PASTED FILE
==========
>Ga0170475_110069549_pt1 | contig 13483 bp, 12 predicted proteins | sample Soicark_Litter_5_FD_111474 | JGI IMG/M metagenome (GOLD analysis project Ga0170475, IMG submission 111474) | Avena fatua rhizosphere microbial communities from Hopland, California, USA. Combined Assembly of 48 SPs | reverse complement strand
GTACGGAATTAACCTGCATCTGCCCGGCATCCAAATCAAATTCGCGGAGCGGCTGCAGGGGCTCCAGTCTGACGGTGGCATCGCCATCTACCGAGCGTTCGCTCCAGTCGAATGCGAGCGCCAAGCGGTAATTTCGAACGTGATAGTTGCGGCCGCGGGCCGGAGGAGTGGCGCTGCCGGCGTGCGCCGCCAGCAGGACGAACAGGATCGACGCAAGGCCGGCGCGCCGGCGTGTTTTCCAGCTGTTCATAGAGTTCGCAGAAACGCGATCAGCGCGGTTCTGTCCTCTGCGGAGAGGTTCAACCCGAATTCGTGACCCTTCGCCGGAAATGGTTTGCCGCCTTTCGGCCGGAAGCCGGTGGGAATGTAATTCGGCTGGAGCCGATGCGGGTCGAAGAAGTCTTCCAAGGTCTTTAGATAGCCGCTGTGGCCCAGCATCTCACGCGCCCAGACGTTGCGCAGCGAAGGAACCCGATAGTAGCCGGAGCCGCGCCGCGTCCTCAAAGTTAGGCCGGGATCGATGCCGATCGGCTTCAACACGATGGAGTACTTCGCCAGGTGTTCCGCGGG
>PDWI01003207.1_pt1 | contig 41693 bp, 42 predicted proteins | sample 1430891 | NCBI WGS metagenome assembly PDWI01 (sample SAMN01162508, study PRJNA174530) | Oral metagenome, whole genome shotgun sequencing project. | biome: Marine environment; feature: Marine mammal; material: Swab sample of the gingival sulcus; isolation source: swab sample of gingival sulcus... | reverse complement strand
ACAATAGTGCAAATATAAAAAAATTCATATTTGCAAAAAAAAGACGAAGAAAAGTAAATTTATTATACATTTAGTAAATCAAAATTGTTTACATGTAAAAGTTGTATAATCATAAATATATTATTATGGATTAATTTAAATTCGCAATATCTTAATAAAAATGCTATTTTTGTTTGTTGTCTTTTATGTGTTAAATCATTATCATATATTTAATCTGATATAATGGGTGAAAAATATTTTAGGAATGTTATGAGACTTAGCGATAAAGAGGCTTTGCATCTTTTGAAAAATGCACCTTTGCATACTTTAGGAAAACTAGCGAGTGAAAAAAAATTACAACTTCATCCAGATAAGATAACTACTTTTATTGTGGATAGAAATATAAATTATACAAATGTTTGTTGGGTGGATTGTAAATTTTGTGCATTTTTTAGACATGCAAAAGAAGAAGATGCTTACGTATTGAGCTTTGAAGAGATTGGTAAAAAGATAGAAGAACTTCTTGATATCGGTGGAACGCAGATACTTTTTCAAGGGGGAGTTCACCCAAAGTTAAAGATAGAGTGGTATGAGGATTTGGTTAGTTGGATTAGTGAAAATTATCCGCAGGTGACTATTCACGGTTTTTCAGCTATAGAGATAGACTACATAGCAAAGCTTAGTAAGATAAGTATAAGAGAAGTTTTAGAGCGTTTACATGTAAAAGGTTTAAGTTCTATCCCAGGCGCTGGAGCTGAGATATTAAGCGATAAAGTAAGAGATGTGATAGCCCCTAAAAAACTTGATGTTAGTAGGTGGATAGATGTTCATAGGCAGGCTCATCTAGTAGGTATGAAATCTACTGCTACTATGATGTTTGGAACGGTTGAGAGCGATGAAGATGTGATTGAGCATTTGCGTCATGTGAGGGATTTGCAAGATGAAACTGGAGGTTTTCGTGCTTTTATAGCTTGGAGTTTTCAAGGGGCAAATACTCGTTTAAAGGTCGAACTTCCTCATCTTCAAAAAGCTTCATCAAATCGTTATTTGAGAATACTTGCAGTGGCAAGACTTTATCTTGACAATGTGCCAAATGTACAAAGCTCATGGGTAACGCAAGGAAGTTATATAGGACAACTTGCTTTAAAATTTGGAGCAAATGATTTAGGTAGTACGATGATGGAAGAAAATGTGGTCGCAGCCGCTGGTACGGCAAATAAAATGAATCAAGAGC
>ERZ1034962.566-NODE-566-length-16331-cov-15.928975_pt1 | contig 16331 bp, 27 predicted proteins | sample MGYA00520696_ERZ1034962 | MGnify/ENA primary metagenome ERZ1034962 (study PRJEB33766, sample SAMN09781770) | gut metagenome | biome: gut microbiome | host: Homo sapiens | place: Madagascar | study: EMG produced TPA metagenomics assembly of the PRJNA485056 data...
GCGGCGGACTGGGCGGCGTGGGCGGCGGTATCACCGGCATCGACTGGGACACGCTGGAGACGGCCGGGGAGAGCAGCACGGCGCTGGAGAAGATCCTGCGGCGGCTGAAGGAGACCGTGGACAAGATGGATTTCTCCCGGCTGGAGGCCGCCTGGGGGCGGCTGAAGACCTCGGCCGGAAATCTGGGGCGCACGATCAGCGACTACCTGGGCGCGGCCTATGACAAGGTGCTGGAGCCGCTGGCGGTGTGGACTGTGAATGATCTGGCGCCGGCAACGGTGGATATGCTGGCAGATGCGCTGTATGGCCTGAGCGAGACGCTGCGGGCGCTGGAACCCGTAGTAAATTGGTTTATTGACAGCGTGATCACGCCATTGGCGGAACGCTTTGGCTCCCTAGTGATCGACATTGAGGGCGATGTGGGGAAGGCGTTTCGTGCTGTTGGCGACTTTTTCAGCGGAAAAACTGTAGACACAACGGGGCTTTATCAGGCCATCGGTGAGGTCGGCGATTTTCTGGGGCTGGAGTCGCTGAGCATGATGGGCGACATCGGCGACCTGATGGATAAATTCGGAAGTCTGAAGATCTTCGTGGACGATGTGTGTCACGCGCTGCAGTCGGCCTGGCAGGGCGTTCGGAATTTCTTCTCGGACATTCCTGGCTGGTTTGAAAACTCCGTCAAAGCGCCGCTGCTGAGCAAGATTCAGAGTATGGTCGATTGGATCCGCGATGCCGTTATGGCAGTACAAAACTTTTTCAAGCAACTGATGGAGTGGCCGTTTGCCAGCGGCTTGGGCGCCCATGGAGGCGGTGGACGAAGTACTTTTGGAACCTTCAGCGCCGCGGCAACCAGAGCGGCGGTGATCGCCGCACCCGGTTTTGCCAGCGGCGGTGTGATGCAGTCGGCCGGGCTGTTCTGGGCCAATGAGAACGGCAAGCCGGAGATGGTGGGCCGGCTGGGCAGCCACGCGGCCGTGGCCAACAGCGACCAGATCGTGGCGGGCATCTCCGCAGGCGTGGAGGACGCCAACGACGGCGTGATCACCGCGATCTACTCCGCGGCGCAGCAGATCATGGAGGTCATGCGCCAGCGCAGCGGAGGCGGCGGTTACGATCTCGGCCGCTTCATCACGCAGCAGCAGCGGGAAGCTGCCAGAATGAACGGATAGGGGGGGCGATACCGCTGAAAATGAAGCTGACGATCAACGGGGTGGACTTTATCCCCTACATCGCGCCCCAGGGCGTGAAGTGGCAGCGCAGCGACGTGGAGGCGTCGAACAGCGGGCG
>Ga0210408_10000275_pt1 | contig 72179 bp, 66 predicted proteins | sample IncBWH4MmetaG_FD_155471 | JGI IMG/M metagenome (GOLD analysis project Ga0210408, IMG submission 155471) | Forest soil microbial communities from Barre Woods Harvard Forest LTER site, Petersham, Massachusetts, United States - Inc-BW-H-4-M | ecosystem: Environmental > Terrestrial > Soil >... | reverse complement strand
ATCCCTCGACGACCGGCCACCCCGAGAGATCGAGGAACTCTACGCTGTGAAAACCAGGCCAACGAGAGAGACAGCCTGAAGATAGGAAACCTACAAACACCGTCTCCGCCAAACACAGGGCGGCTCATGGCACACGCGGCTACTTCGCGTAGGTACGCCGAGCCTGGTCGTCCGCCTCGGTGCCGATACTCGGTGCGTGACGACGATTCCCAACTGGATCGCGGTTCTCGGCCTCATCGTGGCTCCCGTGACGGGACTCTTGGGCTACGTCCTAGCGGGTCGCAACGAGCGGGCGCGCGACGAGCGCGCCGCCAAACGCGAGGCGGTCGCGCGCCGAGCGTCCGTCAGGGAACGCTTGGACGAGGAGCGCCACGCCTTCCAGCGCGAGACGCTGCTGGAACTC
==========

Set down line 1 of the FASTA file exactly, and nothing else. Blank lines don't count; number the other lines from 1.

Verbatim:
>Ga0170475_110069549_pt1 | contig 13483 bp, 12 predicted proteins | sample Soicark_Litter_5_FD_111474 | JGI IMG/M metagenome (GOLD analysis project Ga0170475, IMG submission 111474) | Avena fatua rhizosphere microbial communities from Hopland, California, USA. Combined Assembly of 48 SPs | reverse complement strand